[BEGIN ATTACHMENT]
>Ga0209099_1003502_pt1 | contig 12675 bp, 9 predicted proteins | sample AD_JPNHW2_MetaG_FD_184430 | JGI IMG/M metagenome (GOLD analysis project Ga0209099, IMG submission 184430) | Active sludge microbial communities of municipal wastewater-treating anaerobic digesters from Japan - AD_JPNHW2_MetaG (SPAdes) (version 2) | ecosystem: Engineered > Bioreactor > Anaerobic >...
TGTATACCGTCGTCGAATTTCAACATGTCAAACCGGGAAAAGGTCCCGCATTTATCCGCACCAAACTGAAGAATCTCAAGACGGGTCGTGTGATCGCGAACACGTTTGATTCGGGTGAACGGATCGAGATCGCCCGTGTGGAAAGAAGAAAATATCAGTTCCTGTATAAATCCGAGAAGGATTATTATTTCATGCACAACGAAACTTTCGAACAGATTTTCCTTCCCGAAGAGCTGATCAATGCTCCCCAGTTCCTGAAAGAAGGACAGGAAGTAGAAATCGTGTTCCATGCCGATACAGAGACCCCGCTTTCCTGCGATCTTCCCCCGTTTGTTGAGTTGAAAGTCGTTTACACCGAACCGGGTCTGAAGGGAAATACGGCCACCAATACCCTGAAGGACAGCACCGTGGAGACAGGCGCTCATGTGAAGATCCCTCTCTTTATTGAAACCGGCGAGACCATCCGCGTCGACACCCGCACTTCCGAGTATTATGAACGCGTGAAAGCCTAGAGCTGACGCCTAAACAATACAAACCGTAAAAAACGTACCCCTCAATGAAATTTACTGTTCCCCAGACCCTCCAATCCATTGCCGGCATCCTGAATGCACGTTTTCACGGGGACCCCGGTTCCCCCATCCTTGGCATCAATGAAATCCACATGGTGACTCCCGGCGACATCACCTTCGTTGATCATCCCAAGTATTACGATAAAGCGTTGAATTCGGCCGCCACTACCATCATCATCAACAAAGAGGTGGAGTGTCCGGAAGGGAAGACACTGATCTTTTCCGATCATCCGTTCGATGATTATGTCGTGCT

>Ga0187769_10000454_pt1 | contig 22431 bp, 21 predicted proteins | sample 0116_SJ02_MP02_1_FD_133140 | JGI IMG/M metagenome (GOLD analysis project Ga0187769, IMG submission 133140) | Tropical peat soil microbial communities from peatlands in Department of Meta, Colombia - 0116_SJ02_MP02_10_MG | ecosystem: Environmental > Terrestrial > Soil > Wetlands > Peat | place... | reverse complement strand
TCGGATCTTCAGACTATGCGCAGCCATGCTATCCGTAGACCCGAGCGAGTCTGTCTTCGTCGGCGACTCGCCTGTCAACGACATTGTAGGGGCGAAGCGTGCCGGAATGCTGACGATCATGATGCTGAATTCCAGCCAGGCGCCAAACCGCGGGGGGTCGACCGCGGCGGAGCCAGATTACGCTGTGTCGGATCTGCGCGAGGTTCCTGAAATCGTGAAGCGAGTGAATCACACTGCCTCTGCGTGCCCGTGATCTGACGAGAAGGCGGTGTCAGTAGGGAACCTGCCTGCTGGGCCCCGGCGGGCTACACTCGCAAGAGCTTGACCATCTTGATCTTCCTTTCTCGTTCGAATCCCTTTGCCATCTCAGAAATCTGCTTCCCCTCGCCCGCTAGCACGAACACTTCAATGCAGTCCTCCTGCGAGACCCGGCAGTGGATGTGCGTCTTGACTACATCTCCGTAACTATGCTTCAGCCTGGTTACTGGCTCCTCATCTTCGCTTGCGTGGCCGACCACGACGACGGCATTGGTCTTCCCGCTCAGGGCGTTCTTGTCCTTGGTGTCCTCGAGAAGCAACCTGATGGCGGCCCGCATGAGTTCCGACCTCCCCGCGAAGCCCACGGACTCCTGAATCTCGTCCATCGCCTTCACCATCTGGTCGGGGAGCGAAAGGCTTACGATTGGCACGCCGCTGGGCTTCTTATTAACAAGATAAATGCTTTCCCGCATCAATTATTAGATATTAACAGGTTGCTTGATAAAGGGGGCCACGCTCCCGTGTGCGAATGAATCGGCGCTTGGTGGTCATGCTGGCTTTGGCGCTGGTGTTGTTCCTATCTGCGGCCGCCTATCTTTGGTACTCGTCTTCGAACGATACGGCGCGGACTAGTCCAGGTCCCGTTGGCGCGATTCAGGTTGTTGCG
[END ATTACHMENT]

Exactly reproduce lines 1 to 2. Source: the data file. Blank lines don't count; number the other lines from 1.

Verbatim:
>Ga0209099_1003502_pt1 | contig 12675 bp, 9 predicted proteins | sample AD_JPNHW2_MetaG_FD_184430 | JGI IMG/M metagenome (GOLD analysis project Ga0209099, IMG submission 184430) | Active sludge microbial communities of municipal wastewater-treating anaerobic digesters from Japan - AD_JPNHW2_MetaG (SPAdes) (version 2) | ecosystem: Engineered > Bioreactor > Anaerobic >...
TGTATACCGTCGTCGAATTTCAACATGTCAAACCGGGAAAAGGTCCCGCATTTATCCGCACCAAACTGAAGAATCTCAAGACGGGTCGTGTGATCGCGAACACGTTTGATTCGGGTGAACGGATCGAGATCGCCCGTGTGGAAAGAAGAAAATATCAGTTCCTGTATAAATCCGAGAAGGATTATTATTTCATGCACAACGAAACTTTCGAACAGATTTTCCTTCCCGAAGAGCTGATCAATGCTCCCCAGTTCCTGAAAGAAGGACAGGAAGTAGAAATCGTGTTCCATGCCGATACAGAGACCCCGCTTTCCTGCGATCTTCCCCCGTTTGTTGAGTTGAAAGTCGTTTACACCGAACCGGGTCTGAAGGGAAATACGGCCACCAATACCCTGAAGGACAGCACCGTGGAGACAGGCGCTCATGTGAAGATCCCTCTCTTTATTGAAACCGGCGAGACCATCCGCGTCGACACCCGCACTTCCGAGTATTATGAACGCGTGAAAGCCTAGAGCTGACGCCTAAACAATACAAACCGTAAAAAACGTACCCCTCAATGAAATTTACTGTTCCCCAGACCCTCCAATCCATTGCCGGCATCCTGAATGCACGTTTTCACGGGGACCCCGGTTCCCCCATCCTTGGCATCAATGAAATCCACATGGTGACTCCCGGCGACATCACCTTCGTTGATCATCCCAAGTATTACGATAAAGCGTTGAATTCGGCCGCCACTACCATCATCATCAACAAAGAGGTGGAGTGTCCGGAAGGGAAGACACTGATCTTTTCCGATCATCCGTTCGATGATTATGTCGTGCT